International sex worker day: the origins in a church

Thirty-eight years ago on 2nd June 1975, 150 sex workers occupied Saint-Nizier Church in Lyon in France, to protest about criminalisation of sex work and exploitation. “Across the world, we sex workers are reclaiming the 2nd June as International Sex Worker Day, a day to remind society that we are free women with rights,” explains RedTraSex, the Latin American and Caribbean Network of Sex Workers.

RedTraSex recalls that in June 1975, eight days into the protest, state authorities raided the church and the sex workers were violently repressed. The justice system never investigated the crimes they suffered that day, nor was anyone held to account. A national movement sprung from this incident, and now the 2 June is known as International Sex Worker Day.

RedTraSex explains that across Latin America and the Caribbean, sex workers’ human rights continue being violated on a daily basis. “Violence and discrimination against us persist and continue to affect our lives and our work.”

Even where sex work is not criminalised, legislation can violate sex workers’ rights, such as the lack of differentiation between autonomous sex work and human trafficking, the penalisation of sex workers’ clients, compulsory HIV testing and the criminalisation of HIV transmission. This means sex workers are pushed underground and this increases the risk of physical violence and of getting HIV.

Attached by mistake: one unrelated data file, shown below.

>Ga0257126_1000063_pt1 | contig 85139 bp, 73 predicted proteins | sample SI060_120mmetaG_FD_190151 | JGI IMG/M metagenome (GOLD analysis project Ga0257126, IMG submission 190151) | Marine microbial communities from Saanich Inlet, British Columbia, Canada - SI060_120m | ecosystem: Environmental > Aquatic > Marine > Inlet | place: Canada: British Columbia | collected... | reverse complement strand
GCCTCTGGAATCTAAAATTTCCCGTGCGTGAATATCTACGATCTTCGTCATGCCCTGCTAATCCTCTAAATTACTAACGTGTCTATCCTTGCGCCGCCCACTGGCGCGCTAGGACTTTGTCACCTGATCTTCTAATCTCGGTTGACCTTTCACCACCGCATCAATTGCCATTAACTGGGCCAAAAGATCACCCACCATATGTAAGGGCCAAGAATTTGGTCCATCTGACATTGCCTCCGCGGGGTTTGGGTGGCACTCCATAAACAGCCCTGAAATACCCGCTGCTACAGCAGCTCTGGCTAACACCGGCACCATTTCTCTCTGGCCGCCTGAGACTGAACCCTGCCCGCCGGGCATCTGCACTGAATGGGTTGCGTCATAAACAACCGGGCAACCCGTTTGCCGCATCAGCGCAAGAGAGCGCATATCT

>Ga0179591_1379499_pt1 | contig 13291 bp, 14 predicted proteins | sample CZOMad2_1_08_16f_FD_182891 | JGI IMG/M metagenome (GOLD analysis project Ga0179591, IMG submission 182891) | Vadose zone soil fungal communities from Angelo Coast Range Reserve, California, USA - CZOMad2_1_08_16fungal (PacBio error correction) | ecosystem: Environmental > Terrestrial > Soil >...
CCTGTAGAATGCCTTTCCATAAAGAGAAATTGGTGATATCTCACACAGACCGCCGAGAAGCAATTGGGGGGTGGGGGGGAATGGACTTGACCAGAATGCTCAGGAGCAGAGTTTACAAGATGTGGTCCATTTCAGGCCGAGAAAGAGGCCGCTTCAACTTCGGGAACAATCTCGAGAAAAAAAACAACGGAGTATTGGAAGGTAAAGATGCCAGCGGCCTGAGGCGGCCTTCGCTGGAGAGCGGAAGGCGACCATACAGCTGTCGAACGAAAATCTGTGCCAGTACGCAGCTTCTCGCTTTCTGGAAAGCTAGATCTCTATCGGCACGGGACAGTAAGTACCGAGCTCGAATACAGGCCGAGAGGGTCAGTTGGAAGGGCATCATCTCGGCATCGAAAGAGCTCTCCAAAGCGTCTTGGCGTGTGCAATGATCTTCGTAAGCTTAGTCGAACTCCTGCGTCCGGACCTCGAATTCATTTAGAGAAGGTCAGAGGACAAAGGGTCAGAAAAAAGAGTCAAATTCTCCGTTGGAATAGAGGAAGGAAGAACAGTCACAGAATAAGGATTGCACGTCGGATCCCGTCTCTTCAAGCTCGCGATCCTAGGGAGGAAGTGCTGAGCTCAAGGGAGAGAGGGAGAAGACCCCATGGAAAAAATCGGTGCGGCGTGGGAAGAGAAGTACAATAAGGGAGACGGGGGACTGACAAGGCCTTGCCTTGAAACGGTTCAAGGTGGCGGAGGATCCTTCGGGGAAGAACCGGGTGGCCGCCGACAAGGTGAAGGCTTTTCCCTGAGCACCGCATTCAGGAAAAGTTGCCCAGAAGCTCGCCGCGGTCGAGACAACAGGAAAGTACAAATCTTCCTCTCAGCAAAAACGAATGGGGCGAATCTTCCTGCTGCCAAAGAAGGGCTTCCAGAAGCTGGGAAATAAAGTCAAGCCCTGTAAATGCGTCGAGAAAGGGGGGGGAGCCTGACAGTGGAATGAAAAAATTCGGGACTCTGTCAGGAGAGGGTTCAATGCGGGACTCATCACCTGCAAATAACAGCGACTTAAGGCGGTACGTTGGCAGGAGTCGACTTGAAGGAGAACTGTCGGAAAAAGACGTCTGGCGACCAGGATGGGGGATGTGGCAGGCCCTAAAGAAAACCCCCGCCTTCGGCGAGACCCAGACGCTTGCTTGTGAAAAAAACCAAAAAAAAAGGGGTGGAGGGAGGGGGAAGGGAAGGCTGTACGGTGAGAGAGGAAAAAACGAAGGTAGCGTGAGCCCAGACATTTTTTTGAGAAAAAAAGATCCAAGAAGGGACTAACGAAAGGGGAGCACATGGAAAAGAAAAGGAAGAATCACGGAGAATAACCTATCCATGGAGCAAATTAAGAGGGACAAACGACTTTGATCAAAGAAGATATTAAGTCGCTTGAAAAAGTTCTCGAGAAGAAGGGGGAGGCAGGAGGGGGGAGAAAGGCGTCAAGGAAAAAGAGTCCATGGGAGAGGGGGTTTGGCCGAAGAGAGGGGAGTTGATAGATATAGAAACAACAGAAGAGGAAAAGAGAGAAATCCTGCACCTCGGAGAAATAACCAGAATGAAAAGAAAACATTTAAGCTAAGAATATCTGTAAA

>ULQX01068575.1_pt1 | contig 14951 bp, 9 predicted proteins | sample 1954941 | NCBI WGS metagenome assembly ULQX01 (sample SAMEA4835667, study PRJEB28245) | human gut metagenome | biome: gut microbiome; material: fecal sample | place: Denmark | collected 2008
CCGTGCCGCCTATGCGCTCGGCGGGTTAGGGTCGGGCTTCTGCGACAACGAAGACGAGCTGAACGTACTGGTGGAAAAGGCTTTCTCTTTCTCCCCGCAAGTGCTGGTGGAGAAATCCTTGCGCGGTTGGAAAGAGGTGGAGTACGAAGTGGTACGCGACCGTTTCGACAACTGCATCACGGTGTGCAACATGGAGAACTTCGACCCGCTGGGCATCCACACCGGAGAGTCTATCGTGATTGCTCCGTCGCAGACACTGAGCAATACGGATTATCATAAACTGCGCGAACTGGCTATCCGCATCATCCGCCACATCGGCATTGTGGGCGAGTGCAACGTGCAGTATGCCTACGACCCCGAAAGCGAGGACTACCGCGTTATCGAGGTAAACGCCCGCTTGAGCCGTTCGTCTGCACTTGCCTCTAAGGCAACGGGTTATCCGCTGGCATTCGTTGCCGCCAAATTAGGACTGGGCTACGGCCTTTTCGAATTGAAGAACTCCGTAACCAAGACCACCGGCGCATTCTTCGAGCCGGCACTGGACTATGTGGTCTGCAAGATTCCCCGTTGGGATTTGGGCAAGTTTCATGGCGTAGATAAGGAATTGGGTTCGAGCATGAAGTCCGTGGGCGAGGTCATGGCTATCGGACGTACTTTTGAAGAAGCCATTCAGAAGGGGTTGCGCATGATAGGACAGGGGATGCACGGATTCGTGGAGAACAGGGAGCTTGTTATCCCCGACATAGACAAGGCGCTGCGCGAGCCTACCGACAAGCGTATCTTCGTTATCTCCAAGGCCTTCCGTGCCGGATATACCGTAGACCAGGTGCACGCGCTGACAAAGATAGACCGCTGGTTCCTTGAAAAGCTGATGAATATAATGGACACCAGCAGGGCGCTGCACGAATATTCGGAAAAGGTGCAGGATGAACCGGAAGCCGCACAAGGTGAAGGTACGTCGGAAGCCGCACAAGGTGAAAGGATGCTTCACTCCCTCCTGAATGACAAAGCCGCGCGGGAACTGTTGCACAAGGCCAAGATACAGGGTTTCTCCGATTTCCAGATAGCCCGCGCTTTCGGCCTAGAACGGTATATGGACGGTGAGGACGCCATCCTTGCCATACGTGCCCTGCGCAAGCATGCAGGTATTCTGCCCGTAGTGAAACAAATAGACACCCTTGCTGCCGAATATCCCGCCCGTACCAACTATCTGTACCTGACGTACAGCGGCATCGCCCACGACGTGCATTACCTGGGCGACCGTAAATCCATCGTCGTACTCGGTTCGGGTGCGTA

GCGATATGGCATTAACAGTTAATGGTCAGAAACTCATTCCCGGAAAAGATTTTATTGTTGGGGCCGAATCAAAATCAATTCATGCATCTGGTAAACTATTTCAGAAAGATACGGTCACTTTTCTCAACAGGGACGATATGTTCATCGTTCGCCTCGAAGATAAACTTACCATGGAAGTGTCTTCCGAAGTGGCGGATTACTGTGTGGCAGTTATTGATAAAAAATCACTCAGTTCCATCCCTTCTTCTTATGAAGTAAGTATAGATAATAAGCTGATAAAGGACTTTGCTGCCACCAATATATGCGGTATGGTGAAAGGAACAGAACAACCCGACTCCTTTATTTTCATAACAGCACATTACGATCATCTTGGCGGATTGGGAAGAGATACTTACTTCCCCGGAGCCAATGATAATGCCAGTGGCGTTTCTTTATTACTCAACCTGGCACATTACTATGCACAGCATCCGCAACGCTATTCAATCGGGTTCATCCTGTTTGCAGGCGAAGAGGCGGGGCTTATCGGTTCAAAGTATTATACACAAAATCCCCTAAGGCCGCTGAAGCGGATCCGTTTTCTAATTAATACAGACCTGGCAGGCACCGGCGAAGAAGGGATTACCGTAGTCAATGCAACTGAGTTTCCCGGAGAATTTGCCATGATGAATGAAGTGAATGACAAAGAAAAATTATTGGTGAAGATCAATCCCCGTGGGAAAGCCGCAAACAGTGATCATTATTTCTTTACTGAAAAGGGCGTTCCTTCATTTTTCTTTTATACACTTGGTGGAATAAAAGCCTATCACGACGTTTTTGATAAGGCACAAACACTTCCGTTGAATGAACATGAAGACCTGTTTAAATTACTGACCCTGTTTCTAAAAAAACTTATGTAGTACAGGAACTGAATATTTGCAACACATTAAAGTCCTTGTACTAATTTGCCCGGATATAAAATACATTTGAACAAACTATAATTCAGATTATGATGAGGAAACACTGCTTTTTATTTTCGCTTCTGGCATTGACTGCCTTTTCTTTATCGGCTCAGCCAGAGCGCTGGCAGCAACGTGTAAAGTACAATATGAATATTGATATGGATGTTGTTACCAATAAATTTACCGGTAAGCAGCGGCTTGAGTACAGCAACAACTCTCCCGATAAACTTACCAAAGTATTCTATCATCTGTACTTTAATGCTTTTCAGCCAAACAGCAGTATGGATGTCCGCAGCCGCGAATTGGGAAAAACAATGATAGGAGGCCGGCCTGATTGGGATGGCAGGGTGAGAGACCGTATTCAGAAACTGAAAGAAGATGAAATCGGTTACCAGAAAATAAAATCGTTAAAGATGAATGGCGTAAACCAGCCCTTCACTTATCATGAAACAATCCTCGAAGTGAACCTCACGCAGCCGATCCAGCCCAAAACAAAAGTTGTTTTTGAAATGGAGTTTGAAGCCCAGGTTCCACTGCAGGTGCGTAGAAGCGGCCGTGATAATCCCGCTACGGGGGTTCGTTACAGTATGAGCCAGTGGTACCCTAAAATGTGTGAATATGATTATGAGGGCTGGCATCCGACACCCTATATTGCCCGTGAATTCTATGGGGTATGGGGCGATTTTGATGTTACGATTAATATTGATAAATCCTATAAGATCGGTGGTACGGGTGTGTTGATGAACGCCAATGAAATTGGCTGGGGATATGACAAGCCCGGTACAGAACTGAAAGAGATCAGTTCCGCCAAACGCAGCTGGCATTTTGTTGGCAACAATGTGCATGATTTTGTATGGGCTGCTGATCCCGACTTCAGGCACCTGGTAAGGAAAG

RedTraSex calls for the repeal of codes that criminalise sex work and ask to be considered in the design and implementation of public policy. They also demand that security forces and healthcare providers are trained to guarantee that their human rights are respected and services are accessible free from stigma and discrimination.

© Gideon Mendel for the Alliance

“Across the world, we sex workers are reclaiming the 2nd June as International Sex Worker Day."

— RedTraSex

Alliance’s work with RedTraSex

In the Latin American region, sex workers’ risk of HIV infection is 10-30 times higher than other women. RedTraSex began 15 years ago and the network goes from strength to strength. The Alliance has partnered with RedTraSex since 2004, helping to build its capacity, the quality of its work, and its credibility, so it can have a greater influence in the region, directly representing sex workers.

RedTraSex has a base of strong national organisations across the region, and has become a campaigning powerhouse. It gained representation on 11 Global Fund Country Coordinating Mechanisms across Latin America and speaks at numerous conferences, forums and high-level meetings to demand recognition of sex workers’ human rights; in particular for women sex workers to enjoy the free choice of employment, and to just and favourable conditions of work.

The network, its member organisations and the sex workers involved thrive as their own voices are heard at local, national and regional levels. Funding has often been to reduce sex workers’ vulnerability to HIV, and RedTraSex sees this as part of its broader demand for human rights and empowerment. The network is campaigning for the recognition of sex work as work by governments, including laws to regulate sex work that implicitly recognize sex workers as workers and citizens.

In 2012, RedTraSex began implementation of its largest project to date, funded by the Global Fund: a multi-year, multi-country project to strengthen member organisations to expand their reach and impact.